- published: 07 Jul 2017
- views: 2375
James Kalm has drifted into the summer doldrums and within the New York art scene, interesting gallery openings have been slim pickin’s. Fortunately, the Journal Gallery debuted “Summer Sun” last night, and your correspondent pedaled to Williamsburg to capture some video. This elegant show features a diversity of approaches and concepts directed at mostly reductive monochromatic abstract works. There’re even a couple of well known artists represented, Olivier Mosset (the M in the radical French painting group BMPT) and Imi Knoebel. Another shared question posed by “Summer Sun” might be; what elements a painter might employ to create engaging compositions within the realm of the single color format? A musical introduction is provided by Dusty Rhodes. firstname.lastname@example.org gofundme...
James Kalm makes an early in the week visit to Williamsburg and slips into the Journal Gallery to bring viewers a walking tour of Graham Collins's "Stadiums". Combining the brash slapdash paint handling of Abstract Expressionism with industrial grade assemblage Collins has lashed massive hunks of paint slathered aboveground swimming pools to the gallery walls, and balances the notions of sun-bleached suburban banality, and painterly audaciousness. Surprisingly, we're also presented with a selection of delicate box constructions, plush worlds of blue, green and gold leaf, with enigmatic elements that expose the artists poetic side.
James Kalm peddles through Williamsburg on a Tuesday night and spies an opening at the Journal Gallery. Popping his head in, Kalm is motivated to record views of this elegantly formalist group of paintings by Peter Demos. Most of the works are large horizontal diptychs, with much of the painterly attention placed on the edges and along the gap that divides the panels. Using a restrained number of elements, limited palette, and expanses of raw canvas, the works require extended attention and time to reveal their pictorial agenda. A musical introduction is provided by The Wondering Krill. This program was recorded March 29, in Williamsburg Brooklyn.
James Kalm jumps off his bike to snatch some recordings of two shows that capture a particular sensibility circulating through the contemporary art scene. Masaki Kawai’s “Cave Life” is an immersive installation that includes wall painting, paintings, sculptural benches, and large scale oil stick drawings on raw canvas. Using bold acrylic colors in a pseudo-infantile style, these paintings present a trend your correspondent has referred to as “the escape into childhood”. Popular among some Millennials, this trend seems to be a retreat into the nursery, in an innocent quest to avoid the harsh realities of maturity and the real world. A similar note is stuck with the wall sculptures in “creepers” by Brazilian artist Daniel Boccato. A collection of “faces” these works are chunky caricatur...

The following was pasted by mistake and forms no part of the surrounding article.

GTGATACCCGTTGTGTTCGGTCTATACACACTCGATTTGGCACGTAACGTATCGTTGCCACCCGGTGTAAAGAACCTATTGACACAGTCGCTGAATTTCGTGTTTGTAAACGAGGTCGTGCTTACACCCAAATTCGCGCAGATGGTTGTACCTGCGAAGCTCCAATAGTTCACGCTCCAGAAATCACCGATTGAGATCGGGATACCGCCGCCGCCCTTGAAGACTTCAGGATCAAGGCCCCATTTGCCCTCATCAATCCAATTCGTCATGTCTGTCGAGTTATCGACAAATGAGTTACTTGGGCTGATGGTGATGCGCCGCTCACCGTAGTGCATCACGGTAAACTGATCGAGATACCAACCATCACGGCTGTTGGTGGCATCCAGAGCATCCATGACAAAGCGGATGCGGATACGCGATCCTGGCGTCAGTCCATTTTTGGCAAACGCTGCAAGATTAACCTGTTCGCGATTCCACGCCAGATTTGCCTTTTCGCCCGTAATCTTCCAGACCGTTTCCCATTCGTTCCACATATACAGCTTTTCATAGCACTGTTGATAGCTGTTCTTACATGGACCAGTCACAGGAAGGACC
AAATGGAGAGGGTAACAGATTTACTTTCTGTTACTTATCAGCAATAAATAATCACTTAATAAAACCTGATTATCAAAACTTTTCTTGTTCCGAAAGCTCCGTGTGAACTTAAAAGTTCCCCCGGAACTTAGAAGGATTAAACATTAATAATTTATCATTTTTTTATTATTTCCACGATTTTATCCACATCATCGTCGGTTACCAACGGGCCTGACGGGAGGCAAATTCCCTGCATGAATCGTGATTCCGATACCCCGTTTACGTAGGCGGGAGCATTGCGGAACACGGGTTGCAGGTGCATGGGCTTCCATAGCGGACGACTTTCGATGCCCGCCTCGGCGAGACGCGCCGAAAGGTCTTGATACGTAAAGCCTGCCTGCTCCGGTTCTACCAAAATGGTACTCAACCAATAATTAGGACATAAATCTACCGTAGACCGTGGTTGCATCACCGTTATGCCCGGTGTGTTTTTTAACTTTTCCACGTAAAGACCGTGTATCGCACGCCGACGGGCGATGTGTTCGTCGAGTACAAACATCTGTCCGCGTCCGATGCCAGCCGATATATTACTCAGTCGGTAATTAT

While out on his evening bike ride, your correspondent wheeled down North First Street in Williamsburg. Seeing a crowd gathered on the sidewalk he stuck his head into the Journal Gallery and was surprised. "Continuum", Snow's first show with the gallery, is a mix of wall mounted and free standing sculpture. Much of the material used is the flotsam and jetsam of windsurfing and beach life. Fabric dolls, plastic dinosaurs, PVC pipe and ukuleles all are subsumed under a skin of papier-mâché and fiberglass, then painted white with black linear patterns. Crisp slabs of primary color is then layered on these whimsical three dimensional forms, providing viewers with a space invading graphic thrust, that is slow to give up the secrets of their underlying structures.This program was recorded o...
The Journal Gallery has put together one of the most impressive monochrome painting shows ever seen in Williamsburg. "One Dozen Paintings" presents works by some of today's most recognized practitioners of reductive abstraction. Despite the apparent limitations of the theme, there is an incredibly wide range of approaches and techniques. the show includes works by: Joshua Smith, Michael Williams,. Peter Coffin, Sarah Braman, Ned Vena, Olivier Mosset, Leif Ritchey, Sam Moyer, Tauba Auerbach, Jess Fuller, Dan Walsh, Jacob Kassay.
Im Februar 1990 begannen Künstler aus aller Welt einen Teil der Berliner Mauer zu bemalen. Ein Viertel Jahrhundert später ist die East Side Gallery Touristenmagnet, Mahnmal und die größten Open Air Gallery der Welt. Mehr Informationen unter http://www.dw.de/german
Is it a memorial, an artwork, or a tourist attraction? In February 1990 artists from around the world began to paint their works on a leftover piece of the Berlin Wall. It became what may be the largest open-air gallery in the world. We look back at 25 years of a remarkable post-Cold War art project. http://www.dw.de/berlins-east-side-gallery-celebrates-25-years/g-18229363
Enjoy the little things in your journey. (#MyGuizhouJournal)
Delacroix expert Dr Simon Lee and the National Gallery’s Harriet O’Neill tell the story of the artist’s frank and informative journal. Find out more: http://bit.ly/1OAdx85 Book tickets: http://bit.ly/1n1i9gU Members go free: http://bit.ly/1OsshWC Subscribe and be the first to know about new videos: http://bit.ly/1HrNTFd
inside my journal pages
This exhibit featured in an exhibition at Canberra Museum And Gallery in November 2016. The exhibition brought together all of the UNESCO "Memory Of The World" objects that are kept in Canberra. However, the Endeavour Journal is too precious to be moved from the National Library, so I created a touch-screen version on which you can turn the pages of the journal, read a transcript, and see a visualisation of the voyage up to the corresponding point in time. An interactive timeline on the touchscreen gives an interpretation of events in the voyage, such as places visited and deaths among the crew members.